DST 2007 – Because Y2K Just Wasn’t Enough Fun
As of this morning, we all “sprang forward” an hour, three weeks earlier than we used to, at the direction of Congress. To save energy, Daylight Saving Time was moved up, so we can all save more daylight! Hooray! Saving is good, we should save more.
Seriously though, I’ve had to make adjustments to many of my clients’ computer systems so that they would correctly adjust their own clocks for the new DST changes.
On some old (Fedora Core 2) Linux servers, the change was a manual process, since there are no more patches available for this distribution (i.e. it has reached its “end of life”). More up to date releases, like Fedora Core 4, and Ubuntu 6.06 and later, either had the necessary changes built in, or were just an update command away. Very handy.
On the Windows side of things, it’s a similar story. If you have a current, supported version of Windows, say, 2003 or XP, and you have been running your Automatic Updates, you’re all set. But if you’re running Windows 2000 or Windows NT… hmm… it’s a different story.
Microsoft has provided several methods for adjusting the time zone settings on Windows 2000, which has been in “Extended Support” for nearly two years, there are no automatic updates to make these changes. As Microsoft says on their Extended Support page for Win2k,
“Microsoft is not ending support for Windows 2000. During the Extended Support phase, Microsoft continues to provide security hot fixes and paid support but no longer provides complimentary support options, design change requests, and non-security hotfixes.”
This means you must apply said patches or edit the registry, by hand. Obviously, this is just one more way to gently prod the consumer into purchasing the latest version of Windows, but I won’t go into that right now.
Microsoft provides instructions on how to update your Windows 2000 server in this knowledgebase article, which lists several methods to adjust the time zones. For a single computer, the simplest method seemed to use their new TZEdit tool, so that’s what I did on the handful of Windows 2000 servers I maintain.
Just for kicks, I also ran this tool on the last remaining Windows NT 4.0 server that we still have in production at a client’s location. Note that NT 4.0 is no longer in Extended Support – it’s reached its End of Life. We joke about what this means, and often wonder if we call Microsoft and want to discuss NT 4, if they’ll admit it ever even existed, but I digress. My point is that there is no mention of NT 4 now anywhere with respect to DST. There are no tools from MS on how to adjust its settings, there are no instructions on how to do it. “It’s dead, Jim,” so if you’re running NT 4, you’re on your own.
I decided to try the TZEdit program on this NT 4 box. To my surprise, it ran and seemed to make the changes correctly! Great! I also ran it on all of the Win2k servers.
This morning, I logged on to all of the servers that we maintain to make sure everything looked right. All of the Windows 2003 servers came through without a hitch, and properly adjusted their clocks. The Linux servers did likewise. The NT 4 machine (which, you’ll recall, is completely unsupported) did as well! Great!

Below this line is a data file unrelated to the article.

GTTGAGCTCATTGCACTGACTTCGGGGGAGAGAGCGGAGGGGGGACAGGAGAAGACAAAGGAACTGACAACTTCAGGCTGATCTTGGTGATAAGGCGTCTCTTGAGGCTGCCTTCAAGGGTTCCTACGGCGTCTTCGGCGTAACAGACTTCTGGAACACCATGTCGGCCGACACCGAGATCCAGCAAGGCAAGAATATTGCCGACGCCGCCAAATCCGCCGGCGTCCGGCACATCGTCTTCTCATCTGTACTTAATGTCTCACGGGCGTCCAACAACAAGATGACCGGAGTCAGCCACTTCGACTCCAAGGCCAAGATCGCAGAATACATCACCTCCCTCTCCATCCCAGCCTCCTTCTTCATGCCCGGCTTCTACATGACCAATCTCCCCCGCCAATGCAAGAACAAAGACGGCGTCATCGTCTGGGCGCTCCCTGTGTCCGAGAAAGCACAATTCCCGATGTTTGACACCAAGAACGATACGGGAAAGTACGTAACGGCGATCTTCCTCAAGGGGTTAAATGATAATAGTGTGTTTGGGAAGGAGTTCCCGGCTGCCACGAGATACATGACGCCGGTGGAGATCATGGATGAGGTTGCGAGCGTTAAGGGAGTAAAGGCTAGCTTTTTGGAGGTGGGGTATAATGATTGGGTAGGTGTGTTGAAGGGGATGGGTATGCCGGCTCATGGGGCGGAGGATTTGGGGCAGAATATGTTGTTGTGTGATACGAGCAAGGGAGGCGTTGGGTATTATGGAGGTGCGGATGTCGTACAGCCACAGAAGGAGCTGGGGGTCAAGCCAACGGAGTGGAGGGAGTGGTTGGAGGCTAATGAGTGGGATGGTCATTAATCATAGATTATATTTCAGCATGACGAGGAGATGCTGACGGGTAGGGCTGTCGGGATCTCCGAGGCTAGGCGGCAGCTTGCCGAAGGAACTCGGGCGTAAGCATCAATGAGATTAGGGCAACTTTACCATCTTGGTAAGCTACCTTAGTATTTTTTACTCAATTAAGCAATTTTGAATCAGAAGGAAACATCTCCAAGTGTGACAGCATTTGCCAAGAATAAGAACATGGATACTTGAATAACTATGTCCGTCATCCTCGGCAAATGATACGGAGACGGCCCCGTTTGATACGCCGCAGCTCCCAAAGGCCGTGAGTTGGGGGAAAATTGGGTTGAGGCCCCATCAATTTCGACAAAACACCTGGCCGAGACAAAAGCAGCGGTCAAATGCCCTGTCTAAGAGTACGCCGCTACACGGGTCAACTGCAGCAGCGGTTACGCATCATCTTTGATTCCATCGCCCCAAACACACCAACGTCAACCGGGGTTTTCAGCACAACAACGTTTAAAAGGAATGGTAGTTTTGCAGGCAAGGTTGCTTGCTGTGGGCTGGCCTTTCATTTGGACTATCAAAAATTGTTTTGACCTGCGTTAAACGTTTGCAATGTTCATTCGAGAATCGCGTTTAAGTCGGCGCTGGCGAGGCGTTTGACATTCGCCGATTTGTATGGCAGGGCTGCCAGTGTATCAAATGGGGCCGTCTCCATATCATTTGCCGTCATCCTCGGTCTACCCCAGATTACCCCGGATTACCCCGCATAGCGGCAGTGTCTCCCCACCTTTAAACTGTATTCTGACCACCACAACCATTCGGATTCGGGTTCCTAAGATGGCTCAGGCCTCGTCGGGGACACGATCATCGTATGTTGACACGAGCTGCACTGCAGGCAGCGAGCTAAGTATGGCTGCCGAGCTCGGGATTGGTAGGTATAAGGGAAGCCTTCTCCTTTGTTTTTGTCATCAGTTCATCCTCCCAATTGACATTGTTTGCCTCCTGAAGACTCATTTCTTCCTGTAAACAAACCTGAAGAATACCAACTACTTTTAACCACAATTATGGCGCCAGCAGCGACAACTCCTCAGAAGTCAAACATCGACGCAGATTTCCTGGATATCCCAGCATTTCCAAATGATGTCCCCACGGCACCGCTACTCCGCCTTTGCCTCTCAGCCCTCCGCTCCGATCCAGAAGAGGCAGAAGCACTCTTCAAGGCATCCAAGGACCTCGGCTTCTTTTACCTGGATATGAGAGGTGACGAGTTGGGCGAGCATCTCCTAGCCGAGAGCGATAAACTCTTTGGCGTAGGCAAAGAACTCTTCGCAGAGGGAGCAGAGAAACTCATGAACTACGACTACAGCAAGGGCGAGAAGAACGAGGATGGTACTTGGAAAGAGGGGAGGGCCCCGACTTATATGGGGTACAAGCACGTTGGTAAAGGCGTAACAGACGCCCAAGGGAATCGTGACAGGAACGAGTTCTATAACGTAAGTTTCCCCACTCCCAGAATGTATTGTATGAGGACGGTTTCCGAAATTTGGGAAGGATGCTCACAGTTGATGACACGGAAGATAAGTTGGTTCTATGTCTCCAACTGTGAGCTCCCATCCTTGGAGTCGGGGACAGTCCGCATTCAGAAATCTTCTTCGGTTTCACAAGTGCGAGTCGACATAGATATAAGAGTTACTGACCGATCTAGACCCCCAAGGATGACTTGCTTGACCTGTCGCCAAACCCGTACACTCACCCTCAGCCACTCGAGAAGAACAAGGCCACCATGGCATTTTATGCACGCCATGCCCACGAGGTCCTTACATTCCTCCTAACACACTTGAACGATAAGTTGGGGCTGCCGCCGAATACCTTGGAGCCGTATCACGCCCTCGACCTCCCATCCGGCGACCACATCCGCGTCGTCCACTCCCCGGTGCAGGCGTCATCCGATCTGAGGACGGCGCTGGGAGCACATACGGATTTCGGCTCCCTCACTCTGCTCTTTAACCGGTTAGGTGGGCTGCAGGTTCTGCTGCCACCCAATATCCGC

Then I looked at the Windows 2000 servers.
The first one still said it was 9:34 AM. My clock said it was 10:34AM. Uh oh. I looked at the second server. Same thing. I logged on to another client location. Same thing. Another client location. Same thing. Not… good.
Basically, the tool appears to not work on any of these machines. Granted, I used the same tool on all of the machines, so if I managed to somehow screw it up, I’d have theoretically replicated the mistake across all of the machines, but this utility is pretty straightforward to use, so what’s the issue? And why on earth did it work on Windows NT 4.0, and NOT on Windows 2000? That is what I want to know.
Furthermore, the Microsoft documentation on this has been terrible. At first, I thought it was just me, but thank goodness that the guys over at Casting From the Server Room had very similar results. Curiously, some of the scripts that worked for us did not work for them, and vice versa, but the sentiments expressed on the MS documenation are mine exactly.
On my own test Exchange server, which has a 200MB message store and a whopping 3 (count ‘em, 1,2,3) mailboxes on it, has been running the script to adjust calendar appointments for over two and a half hours now. Unfortunately, I’m apparently not alone, and will be in good company when I manually adjust all of our calendar appointments for each Exchange mailbox individually. Glorious.
Oh, and by the way, that patch for Exchange servers, which came down in Automatic Updates weeks ago? You’re not supposed to install it until AFTER you’ve run the calendar migration utility… “If you install the update that is mentioned in Knowledge Base article 926666 on the Exchange server before you update the mailboxes, recurring meetings that are created in Outlook Web Access are not updated by the Exchange tool. To resolve this problem, remove update 926666, run the Exchange tool, and then reinstall update 926666 on the Exchange server.” Thank you, Microsoft. That’s helpful. Almost as helpful as telling me this BEFORE I installed it, but not quite.